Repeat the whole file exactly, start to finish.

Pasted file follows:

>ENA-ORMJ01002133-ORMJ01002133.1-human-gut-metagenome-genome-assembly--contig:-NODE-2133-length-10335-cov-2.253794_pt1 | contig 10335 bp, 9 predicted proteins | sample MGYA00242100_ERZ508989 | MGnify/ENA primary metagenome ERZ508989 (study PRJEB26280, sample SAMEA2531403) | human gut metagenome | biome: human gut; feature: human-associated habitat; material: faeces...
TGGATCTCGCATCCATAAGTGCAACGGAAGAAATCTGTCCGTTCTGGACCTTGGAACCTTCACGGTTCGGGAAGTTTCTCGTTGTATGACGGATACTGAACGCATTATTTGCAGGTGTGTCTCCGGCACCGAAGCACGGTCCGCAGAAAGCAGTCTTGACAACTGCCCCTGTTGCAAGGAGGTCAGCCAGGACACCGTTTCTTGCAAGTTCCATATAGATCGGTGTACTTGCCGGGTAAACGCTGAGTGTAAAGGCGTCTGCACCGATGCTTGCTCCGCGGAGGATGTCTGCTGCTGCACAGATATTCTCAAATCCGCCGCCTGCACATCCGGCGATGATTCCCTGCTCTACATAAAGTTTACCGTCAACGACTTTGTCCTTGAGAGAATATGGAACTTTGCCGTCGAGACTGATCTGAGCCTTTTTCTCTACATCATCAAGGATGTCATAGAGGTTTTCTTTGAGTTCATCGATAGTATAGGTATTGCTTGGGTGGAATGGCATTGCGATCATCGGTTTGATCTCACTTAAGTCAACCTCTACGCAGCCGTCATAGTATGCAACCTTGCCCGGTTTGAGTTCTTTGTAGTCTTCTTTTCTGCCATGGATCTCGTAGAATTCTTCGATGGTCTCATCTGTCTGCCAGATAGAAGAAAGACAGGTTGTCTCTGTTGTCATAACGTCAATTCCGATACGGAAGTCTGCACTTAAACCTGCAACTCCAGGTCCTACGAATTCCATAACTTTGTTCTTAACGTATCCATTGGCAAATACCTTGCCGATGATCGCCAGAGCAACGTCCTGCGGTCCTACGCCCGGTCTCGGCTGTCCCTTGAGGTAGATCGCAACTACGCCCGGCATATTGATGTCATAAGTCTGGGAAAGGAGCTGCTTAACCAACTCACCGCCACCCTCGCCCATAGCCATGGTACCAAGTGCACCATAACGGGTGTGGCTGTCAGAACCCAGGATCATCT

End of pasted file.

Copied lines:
>ENA-ORMJ01002133-ORMJ01002133.1-human-gut-metagenome-genome-assembly--contig:-NODE-2133-length-10335-cov-2.253794_pt1 | contig 10335 bp, 9 predicted proteins | sample MGYA00242100_ERZ508989 | MGnify/ENA primary metagenome ERZ508989 (study PRJEB26280, sample SAMEA2531403) | human gut metagenome | biome: human gut; feature: human-associated habitat; material: faeces...
TGGATCTCGCATCCATAAGTGCAACGGAAGAAATCTGTCCGTTCTGGACCTTGGAACCTTCACGGTTCGGGAAGTTTCTCGTTGTATGACGGATACTGAACGCATTATTTGCAGGTGTGTCTCCGGCACCGAAGCACGGTCCGCAGAAAGCAGTCTTGACAACTGCCCCTGTTGCAAGGAGGTCAGCCAGGACACCGTTTCTTGCAAGTTCCATATAGATCGGTGTACTTGCCGGGTAAACGCTGAGTGTAAAGGCGTCTGCACCGATGCTTGCTCCGCGGAGGATGTCTGCTGCTGCACAGATATTCTCAAATCCGCCGCCTGCACATCCGGCGATGATTCCCTGCTCTACATAAAGTTTACCGTCAACGACTTTGTCCTTGAGAGAATATGGAACTTTGCCGTCGAGACTGATCTGAGCCTTTTTCTCTACATCATCAAGGATGTCATAGAGGTTTTCTTTGAGTTCATCGATAGTATAGGTATTGCTTGGGTGGAATGGCATTGCGATCATCGGTTTGATCTCACTTAAGTCAACCTCTACGCAGCCGTCATAGTATGCAACCTTGCCCGGTTTGAGTTCTTTGTAGTCTTCTTTTCTGCCATGGATCTCGTAGAATTCTTCGATGGTCTCATCTGTCTGCCAGATAGAAGAAAGACAGGTTGTCTCTGTTGTCATAACGTCAATTCCGATACGGAAGTCTGCACTTAAACCTGCAACTCCAGGTCCTACGAATTCCATAACTTTGTTCTTAACGTATCCATTGGCAAATACCTTGCCGATGATCGCCAGAGCAACGTCCTGCGGTCCTACGCCCGGTCTCGGCTGTCCCTTGAGGTAGATCGCAACTACGCCCGGCATATTGATGTCATAAGTCTGGGAAAGGAGCTGCTTAACCAACTCACCGCCACCCTCGCCCATAGCCATGGTACCAAGTGCACCATAACGGGTGTGGCTGTCAGAACCCAGGATCATCT